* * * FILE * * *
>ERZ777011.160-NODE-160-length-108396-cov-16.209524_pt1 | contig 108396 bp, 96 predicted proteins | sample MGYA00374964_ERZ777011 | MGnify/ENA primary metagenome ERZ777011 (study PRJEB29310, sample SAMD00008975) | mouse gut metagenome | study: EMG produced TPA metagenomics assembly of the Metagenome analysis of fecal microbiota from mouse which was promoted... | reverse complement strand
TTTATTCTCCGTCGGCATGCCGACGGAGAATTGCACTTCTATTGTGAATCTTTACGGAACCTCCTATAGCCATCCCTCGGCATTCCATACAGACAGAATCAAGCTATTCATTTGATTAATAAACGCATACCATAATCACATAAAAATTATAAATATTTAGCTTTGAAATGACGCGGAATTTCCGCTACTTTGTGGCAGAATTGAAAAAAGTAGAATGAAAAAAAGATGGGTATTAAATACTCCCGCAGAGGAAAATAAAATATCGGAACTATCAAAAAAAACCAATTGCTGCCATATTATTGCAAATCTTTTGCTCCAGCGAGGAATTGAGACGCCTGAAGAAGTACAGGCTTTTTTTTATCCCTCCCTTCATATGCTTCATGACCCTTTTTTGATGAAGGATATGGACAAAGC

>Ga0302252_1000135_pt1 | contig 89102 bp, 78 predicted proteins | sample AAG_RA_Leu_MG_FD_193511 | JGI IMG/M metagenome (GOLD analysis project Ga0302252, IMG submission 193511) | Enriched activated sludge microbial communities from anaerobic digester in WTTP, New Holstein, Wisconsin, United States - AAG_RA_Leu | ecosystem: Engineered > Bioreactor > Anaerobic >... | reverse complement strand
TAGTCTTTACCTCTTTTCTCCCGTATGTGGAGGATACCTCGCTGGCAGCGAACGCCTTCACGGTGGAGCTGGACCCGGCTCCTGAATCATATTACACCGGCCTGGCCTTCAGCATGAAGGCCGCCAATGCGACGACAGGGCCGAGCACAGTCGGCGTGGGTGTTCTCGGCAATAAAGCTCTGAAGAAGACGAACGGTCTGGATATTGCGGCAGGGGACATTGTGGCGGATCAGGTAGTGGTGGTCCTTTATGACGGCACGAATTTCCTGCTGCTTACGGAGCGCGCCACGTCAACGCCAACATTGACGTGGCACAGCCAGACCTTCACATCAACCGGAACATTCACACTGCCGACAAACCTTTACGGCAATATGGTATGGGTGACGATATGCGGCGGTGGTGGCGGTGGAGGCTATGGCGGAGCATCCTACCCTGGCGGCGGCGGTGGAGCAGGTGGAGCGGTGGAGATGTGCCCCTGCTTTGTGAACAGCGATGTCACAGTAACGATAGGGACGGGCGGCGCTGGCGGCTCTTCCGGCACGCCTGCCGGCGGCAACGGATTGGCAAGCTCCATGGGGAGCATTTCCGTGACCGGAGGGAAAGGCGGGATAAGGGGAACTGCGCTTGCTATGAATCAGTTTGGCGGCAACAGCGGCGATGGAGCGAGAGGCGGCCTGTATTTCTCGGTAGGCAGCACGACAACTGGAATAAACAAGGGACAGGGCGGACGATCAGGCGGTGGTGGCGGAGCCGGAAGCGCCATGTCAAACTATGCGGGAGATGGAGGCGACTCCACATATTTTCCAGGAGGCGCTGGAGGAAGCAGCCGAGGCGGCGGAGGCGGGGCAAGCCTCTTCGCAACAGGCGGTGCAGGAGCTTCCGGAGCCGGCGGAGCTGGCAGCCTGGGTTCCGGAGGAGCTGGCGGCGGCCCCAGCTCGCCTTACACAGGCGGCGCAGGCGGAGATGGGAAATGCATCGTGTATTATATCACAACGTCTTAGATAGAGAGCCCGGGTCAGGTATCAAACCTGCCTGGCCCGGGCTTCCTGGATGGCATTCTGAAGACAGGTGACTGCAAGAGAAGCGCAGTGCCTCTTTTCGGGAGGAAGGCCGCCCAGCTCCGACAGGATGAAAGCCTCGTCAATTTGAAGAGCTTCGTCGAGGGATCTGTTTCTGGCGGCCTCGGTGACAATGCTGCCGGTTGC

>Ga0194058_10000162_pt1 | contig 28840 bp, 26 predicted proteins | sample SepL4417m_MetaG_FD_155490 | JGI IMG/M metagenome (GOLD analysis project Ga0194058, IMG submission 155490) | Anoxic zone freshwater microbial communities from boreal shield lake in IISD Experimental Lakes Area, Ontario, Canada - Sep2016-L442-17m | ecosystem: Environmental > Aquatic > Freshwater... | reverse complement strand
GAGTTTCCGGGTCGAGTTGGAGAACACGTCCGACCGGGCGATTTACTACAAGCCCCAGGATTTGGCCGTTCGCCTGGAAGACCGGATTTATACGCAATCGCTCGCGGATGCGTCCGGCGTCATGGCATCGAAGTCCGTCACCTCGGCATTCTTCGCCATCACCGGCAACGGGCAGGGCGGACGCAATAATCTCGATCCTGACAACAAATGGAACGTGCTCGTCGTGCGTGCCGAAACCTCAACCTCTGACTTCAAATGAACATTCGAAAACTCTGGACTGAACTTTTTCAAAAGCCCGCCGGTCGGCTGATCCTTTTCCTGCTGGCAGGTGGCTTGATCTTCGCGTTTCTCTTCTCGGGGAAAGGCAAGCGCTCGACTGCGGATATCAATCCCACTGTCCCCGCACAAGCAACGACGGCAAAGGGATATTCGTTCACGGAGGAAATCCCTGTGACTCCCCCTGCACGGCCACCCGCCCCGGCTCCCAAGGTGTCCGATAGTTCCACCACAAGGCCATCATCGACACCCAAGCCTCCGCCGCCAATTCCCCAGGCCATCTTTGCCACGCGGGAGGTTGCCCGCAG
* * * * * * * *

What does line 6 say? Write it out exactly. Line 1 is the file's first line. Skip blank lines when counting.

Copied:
GAGTTTCCGGGTCGAGTTGGAGAACACGTCCGACCGGGCGATTTACTACAAGCCCCAGGATTTGGCCGTTCGCCTGGAAGACCGGATTTATACGCAATCGCTCGCGGATGCGTCCGGCGTCATGGCATCGAAGTCCGTCACCTCGGCATTCTTCGCCATCACCGGCAACGGGCAGGGCGGACGCAATAATCTCGATCCTGACAACAAATGGAACGTGCTCGTCGTGCGTGCCGAAACCTCAACCTCTGACTTCAAATGAACATTCGAAAACTCTGGACTGAACTTTTTCAAAAGCCCGCCGGTCGGCTGATCCTTTTCCTGCTGGCAGGTGGCTTGATCTTCGCGTTTCTCTTCTCGGGGAAAGGCAAGCGCTCGACTGCGGATATCAATCCCACTGTCCCCGCACAAGCAACGACGGCAAAGGGATATTCGTTCACGGAGGAAATCCCTGTGACTCCCCCTGCACGGCCACCCGCCCCGGCTCCCAAGGTGTCCGATAGTTCCACCACAAGGCCATCATCGACACCCAAGCCTCCGCCGCCAATTCCCCAGGCCATCTTTGCCACGCGGGAGGTTGCCCGCAG